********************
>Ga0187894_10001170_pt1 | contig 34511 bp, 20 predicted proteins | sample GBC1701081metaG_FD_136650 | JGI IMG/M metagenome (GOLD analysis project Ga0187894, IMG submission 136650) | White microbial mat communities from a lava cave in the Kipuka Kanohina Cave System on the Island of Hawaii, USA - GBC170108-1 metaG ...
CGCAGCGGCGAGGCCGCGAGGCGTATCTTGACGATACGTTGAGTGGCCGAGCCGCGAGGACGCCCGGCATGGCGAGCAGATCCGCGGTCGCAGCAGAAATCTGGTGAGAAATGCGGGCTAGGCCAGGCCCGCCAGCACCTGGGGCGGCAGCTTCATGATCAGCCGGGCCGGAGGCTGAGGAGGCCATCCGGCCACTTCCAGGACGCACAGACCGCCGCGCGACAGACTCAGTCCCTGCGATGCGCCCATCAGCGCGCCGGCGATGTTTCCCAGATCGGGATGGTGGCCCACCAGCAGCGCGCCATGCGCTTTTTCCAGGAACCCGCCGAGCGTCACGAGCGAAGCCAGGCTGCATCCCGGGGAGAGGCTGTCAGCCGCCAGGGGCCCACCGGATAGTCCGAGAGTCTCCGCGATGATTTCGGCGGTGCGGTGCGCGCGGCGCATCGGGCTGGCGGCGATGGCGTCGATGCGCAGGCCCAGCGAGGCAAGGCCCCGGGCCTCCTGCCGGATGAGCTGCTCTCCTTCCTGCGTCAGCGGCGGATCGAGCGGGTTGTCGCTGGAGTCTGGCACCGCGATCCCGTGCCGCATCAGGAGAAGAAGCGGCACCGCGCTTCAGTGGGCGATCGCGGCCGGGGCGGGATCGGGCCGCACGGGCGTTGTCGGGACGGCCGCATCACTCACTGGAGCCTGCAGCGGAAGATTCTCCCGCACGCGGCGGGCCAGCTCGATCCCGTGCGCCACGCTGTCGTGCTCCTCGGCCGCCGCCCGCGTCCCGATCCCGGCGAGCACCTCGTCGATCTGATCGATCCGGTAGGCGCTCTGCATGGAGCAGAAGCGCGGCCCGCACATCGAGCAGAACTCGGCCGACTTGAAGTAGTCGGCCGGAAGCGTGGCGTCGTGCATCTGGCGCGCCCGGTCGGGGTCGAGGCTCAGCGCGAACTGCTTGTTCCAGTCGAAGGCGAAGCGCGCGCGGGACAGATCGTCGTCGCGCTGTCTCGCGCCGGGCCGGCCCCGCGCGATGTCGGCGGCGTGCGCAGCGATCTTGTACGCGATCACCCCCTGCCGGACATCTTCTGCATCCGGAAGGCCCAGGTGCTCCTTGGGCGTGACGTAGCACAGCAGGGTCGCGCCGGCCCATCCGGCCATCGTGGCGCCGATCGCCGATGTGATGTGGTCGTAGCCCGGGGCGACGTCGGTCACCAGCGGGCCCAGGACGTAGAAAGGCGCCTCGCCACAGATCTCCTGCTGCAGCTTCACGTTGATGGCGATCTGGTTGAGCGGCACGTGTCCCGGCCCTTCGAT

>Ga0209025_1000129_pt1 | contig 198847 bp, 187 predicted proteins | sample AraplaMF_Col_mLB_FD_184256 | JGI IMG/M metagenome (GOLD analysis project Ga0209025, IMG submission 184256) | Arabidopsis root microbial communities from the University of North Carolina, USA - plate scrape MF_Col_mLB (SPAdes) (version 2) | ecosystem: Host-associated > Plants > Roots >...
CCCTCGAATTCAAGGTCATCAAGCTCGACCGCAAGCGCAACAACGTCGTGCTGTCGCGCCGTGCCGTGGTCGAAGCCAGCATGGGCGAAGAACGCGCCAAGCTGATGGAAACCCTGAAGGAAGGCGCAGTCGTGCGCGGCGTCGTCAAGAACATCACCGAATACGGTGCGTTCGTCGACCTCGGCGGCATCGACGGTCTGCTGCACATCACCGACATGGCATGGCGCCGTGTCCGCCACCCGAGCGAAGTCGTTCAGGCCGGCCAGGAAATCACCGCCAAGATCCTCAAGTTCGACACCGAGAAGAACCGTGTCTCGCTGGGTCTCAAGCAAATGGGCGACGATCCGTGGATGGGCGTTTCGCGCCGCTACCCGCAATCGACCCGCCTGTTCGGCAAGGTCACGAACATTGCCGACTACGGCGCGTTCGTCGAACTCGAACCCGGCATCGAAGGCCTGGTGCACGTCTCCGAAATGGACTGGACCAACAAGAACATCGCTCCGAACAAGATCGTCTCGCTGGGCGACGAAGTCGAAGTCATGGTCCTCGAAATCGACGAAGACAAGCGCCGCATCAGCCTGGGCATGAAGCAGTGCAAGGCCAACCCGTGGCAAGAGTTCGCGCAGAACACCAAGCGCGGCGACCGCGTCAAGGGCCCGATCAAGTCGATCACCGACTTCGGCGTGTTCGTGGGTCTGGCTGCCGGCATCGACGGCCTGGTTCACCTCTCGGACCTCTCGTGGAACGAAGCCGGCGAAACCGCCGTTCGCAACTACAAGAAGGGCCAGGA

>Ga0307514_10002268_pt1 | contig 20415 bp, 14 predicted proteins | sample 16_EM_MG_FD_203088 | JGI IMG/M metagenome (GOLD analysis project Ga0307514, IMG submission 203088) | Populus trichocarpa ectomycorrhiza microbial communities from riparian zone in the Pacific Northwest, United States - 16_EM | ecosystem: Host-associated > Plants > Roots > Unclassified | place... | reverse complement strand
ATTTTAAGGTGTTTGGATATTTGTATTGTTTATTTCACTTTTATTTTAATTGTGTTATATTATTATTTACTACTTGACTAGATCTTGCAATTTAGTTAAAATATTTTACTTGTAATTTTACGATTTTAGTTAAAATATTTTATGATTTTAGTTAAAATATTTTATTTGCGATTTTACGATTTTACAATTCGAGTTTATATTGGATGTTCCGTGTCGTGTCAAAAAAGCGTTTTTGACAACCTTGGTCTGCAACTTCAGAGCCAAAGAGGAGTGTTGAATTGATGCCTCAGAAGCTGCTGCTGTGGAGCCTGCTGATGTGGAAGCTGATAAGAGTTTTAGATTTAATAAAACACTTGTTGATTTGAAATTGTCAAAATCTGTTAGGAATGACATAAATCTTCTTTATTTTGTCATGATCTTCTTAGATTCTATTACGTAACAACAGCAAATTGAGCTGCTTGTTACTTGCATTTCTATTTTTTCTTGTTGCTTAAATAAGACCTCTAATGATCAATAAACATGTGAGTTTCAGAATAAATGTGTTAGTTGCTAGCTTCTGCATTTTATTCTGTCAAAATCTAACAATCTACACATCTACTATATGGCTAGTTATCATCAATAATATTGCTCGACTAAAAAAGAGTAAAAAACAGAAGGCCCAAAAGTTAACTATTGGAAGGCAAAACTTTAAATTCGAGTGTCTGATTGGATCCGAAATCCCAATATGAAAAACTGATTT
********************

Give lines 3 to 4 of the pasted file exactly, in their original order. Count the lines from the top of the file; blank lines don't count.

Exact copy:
>Ga0209025_1000129_pt1 | contig 198847 bp, 187 predicted proteins | sample AraplaMF_Col_mLB_FD_184256 | JGI IMG/M metagenome (GOLD analysis project Ga0209025, IMG submission 184256) | Arabidopsis root microbial communities from the University of North Carolina, USA - plate scrape MF_Col_mLB (SPAdes) (version 2) | ecosystem: Host-associated > Plants > Roots >...
CCCTCGAATTCAAGGTCATCAAGCTCGACCGCAAGCGCAACAACGTCGTGCTGTCGCGCCGTGCCGTGGTCGAAGCCAGCATGGGCGAAGAACGCGCCAAGCTGATGGAAACCCTGAAGGAAGGCGCAGTCGTGCGCGGCGTCGTCAAGAACATCACCGAATACGGTGCGTTCGTCGACCTCGGCGGCATCGACGGTCTGCTGCACATCACCGACATGGCATGGCGCCGTGTCCGCCACCCGAGCGAAGTCGTTCAGGCCGGCCAGGAAATCACCGCCAAGATCCTCAAGTTCGACACCGAGAAGAACCGTGTCTCGCTGGGTCTCAAGCAAATGGGCGACGATCCGTGGATGGGCGTTTCGCGCCGCTACCCGCAATCGACCCGCCTGTTCGGCAAGGTCACGAACATTGCCGACTACGGCGCGTTCGTCGAACTCGAACCCGGCATCGAAGGCCTGGTGCACGTCTCCGAAATGGACTGGACCAACAAGAACATCGCTCCGAACAAGATCGTCTCGCTGGGCGACGAAGTCGAAGTCATGGTCCTCGAAATCGACGAAGACAAGCGCCGCATCAGCCTGGGCATGAAGCAGTGCAAGGCCAACCCGTGGCAAGAGTTCGCGCAGAACACCAAGCGCGGCGACCGCGTCAAGGGCCCGATCAAGTCGATCACCGACTTCGGCGTGTTCGTGGGTCTGGCTGCCGGCATCGACGGCCTGGTTCACCTCTCGGACCTCTCGTGGAACGAAGCCGGCGAAACCGCCGTTCGCAACTACAAGAAGGGCCAGGA